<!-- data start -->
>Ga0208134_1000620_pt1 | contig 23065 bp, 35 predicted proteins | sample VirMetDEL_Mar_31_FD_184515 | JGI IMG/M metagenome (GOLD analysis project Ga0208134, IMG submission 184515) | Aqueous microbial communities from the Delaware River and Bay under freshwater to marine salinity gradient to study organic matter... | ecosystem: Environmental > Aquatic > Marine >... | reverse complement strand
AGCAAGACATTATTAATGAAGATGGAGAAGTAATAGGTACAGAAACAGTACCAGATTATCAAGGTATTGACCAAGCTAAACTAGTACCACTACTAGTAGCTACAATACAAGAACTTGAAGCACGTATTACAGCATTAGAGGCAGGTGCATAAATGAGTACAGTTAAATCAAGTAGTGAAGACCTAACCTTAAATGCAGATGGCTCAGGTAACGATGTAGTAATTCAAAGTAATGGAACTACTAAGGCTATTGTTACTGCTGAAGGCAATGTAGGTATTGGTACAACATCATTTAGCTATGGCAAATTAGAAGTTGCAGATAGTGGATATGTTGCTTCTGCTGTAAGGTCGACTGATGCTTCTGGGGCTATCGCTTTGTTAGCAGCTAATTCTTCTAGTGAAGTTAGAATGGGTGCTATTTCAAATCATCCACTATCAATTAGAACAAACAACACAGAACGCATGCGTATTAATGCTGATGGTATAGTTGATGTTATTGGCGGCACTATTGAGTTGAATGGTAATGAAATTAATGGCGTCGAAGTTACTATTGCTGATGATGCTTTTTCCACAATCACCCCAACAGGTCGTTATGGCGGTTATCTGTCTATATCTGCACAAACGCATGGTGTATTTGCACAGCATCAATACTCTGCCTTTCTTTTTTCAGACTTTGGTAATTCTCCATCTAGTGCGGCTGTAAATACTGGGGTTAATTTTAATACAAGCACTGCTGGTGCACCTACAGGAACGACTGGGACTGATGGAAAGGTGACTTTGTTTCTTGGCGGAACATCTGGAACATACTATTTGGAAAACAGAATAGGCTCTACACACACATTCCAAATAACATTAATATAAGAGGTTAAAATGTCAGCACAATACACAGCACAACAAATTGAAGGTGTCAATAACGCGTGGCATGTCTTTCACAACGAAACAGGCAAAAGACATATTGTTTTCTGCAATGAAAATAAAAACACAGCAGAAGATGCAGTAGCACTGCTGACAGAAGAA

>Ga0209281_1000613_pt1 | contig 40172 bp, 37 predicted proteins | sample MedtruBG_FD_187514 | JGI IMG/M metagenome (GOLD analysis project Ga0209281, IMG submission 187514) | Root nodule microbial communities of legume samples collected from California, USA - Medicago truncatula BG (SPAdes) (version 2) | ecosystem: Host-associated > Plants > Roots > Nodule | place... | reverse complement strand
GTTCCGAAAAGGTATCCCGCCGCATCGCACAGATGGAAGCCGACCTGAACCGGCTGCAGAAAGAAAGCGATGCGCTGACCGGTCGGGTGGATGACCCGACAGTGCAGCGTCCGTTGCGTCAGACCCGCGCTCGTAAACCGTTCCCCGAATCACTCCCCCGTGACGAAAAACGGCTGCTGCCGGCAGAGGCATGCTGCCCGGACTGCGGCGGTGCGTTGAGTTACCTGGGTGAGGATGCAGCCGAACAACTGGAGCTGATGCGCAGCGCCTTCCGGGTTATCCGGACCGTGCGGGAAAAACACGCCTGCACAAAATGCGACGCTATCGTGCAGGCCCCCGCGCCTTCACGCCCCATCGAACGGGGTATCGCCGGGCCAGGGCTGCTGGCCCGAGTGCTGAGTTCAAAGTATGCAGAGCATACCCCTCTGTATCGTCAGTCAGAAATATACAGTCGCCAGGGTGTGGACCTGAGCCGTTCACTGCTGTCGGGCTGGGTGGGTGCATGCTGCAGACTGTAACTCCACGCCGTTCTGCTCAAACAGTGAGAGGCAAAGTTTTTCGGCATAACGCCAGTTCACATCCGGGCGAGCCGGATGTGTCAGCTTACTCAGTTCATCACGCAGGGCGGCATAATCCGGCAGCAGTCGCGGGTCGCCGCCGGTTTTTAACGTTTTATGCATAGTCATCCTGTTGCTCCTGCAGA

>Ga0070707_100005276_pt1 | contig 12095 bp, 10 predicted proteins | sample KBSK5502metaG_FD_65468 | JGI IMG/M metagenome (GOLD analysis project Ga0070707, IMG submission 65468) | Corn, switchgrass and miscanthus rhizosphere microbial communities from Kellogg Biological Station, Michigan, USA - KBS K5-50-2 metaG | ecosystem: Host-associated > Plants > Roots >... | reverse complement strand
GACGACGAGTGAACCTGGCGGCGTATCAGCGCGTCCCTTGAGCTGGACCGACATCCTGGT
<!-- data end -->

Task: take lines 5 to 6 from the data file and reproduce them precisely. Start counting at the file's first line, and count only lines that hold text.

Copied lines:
>Ga0070707_100005276_pt1 | contig 12095 bp, 10 predicted proteins | sample KBSK5502metaG_FD_65468 | JGI IMG/M metagenome (GOLD analysis project Ga0070707, IMG submission 65468) | Corn, switchgrass and miscanthus rhizosphere microbial communities from Kellogg Biological Station, Michigan, USA - KBS K5-50-2 metaG | ecosystem: Host-associated > Plants > Roots >... | reverse complement strand
GACGACGAGTGAACCTGGCGGCGTATCAGCGCGTCCCTTGAGCTGGACCGACATCCTGGT